Millennials Impact on Today’s Workplace—its all Positive!

A recent column in The Washington Post written by Emily Matchar set forth an interesting perspective on how the rest of us should be grateful for the Millennials and the way they are pushing organizations to change. Rather than fighting their way of work, her point was that “ this generation is improving the workplace one demand at a time. “

I remember the first time I heard Bruce Tulgan talk about Generation X and their approach to work. Someone in the audience said, “They are asking for things we all wanted---we just didn’t know we could ask.” The same thing can be said for what the Millennials are doing in the current workplace.

Matchar says that Millennials want “engaging, meaningful, flexible work that doesn’t take over their lives.” Flextime and telecommuting have been talked about for many years but now are being widely implemented across the US and it sure makes sense to give employees more control over their work schedules—also has tremendous impact on traffic, the environment, and even saves costs for employers who can save money on office space, utilities, and much more.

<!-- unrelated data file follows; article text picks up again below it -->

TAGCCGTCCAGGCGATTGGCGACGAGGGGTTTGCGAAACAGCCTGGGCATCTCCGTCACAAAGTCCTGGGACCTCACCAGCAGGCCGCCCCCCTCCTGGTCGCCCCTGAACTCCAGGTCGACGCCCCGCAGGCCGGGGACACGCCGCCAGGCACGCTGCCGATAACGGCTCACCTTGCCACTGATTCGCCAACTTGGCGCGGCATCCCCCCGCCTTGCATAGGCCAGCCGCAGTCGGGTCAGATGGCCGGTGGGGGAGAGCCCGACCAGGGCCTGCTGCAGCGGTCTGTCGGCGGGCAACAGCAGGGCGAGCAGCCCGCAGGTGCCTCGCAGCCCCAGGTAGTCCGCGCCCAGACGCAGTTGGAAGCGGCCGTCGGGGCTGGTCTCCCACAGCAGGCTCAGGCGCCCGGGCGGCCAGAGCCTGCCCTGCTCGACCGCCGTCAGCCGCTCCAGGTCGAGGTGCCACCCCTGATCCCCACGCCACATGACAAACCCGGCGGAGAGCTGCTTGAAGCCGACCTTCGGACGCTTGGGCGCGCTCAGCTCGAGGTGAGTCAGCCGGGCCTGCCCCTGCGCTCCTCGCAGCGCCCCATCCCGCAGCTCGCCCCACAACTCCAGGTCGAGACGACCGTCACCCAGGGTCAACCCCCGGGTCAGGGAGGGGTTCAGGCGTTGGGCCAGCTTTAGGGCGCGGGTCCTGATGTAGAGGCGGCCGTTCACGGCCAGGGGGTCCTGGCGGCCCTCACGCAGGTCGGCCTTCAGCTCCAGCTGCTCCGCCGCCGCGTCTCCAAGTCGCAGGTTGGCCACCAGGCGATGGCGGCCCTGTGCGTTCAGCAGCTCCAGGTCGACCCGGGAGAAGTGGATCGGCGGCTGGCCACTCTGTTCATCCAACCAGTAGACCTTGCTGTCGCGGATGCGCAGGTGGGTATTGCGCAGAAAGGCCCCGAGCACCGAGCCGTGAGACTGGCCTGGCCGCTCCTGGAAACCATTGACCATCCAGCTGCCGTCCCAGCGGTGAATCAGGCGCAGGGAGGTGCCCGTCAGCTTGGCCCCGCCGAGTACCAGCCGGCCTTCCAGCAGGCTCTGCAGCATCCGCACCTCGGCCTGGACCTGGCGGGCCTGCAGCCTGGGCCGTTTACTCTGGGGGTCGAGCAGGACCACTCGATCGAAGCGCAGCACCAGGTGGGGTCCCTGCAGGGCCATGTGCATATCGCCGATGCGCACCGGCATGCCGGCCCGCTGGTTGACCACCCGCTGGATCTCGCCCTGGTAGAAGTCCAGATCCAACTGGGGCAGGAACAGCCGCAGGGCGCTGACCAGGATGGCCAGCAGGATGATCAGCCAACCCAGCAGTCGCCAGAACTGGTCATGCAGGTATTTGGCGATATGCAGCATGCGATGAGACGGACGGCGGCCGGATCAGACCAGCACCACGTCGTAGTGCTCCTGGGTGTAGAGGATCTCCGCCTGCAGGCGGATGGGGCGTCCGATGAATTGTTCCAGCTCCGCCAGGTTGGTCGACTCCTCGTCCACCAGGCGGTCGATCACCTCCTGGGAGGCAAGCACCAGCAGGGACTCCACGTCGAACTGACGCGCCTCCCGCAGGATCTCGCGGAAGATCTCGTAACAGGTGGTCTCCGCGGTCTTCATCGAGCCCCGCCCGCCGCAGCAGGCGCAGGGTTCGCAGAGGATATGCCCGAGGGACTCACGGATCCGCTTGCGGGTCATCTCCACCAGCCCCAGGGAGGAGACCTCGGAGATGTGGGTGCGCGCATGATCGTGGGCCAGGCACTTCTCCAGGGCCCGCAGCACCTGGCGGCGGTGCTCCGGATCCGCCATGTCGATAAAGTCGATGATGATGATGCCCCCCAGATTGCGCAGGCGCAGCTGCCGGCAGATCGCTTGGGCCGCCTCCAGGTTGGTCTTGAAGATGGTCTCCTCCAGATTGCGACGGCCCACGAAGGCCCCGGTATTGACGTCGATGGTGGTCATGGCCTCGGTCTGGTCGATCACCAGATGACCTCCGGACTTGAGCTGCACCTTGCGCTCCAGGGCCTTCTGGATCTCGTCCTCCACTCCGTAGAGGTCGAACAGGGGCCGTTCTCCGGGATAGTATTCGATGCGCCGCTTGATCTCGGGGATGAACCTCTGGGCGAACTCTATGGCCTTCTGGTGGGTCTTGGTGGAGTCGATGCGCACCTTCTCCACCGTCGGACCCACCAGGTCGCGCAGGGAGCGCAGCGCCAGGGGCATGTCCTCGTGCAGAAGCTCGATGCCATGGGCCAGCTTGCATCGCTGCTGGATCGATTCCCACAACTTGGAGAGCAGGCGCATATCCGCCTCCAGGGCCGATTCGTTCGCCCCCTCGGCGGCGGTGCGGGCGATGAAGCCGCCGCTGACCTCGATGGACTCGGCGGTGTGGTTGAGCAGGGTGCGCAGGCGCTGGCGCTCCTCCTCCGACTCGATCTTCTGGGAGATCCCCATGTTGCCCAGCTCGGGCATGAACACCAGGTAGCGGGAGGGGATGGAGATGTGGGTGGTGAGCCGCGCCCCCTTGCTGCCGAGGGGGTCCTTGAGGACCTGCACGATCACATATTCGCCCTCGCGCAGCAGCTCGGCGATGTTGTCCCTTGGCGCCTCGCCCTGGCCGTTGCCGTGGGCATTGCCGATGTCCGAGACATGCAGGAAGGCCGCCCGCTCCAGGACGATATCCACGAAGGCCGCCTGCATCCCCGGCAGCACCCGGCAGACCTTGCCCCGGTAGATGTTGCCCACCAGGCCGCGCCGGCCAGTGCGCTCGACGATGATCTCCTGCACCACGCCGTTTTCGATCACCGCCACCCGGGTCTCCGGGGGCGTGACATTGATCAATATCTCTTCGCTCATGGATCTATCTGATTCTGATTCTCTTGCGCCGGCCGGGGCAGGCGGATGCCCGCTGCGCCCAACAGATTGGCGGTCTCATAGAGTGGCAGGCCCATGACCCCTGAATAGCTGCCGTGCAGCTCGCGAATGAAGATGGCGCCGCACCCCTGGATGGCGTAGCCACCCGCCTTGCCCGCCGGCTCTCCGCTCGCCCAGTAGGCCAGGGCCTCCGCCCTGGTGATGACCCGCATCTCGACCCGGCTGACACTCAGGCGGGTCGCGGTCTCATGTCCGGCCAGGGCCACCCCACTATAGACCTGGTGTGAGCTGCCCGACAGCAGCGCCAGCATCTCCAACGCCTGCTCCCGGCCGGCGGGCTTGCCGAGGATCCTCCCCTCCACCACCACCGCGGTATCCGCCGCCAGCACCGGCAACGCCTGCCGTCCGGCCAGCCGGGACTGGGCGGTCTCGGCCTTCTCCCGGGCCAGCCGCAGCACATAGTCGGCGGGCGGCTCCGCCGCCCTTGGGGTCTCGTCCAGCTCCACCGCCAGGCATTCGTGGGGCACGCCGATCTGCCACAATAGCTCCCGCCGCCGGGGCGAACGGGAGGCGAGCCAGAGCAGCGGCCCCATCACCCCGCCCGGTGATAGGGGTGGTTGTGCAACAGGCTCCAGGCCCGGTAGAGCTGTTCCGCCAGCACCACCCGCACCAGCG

This article quoted a study done by MTV of people called “no collar workers”. 81% of the 500 people surveyed said they thought they should be able to set their own hours at work at 70% said they needed “me time” at work (compared to 39% of people in the Boomer generation!). 90% of those surveyed said they think they are entitled to have what they would call their dream job and they want to be heard at work—even when they are the newest kid on the block at work.

And why not? Seems to me they are just being a lot more upfront than we were when we entered to workforce. Sitting back and waiting for your chance to contribute is probably not going to do it in today’s competitive workplace.

There is a lot to learn from the Millennials and I for one, am cheering them on—what they are asking for and demanding just make sense. What does it matter how long someone spends at work if they produce the results your organizations needs? I used to have a boss who counted the cars in the parking lot at 6 pm and then would tell me we had a problem—our employees weren’t committed to the organization. My response was always, “Is the work getting done and if so, why worry about when it happens?”

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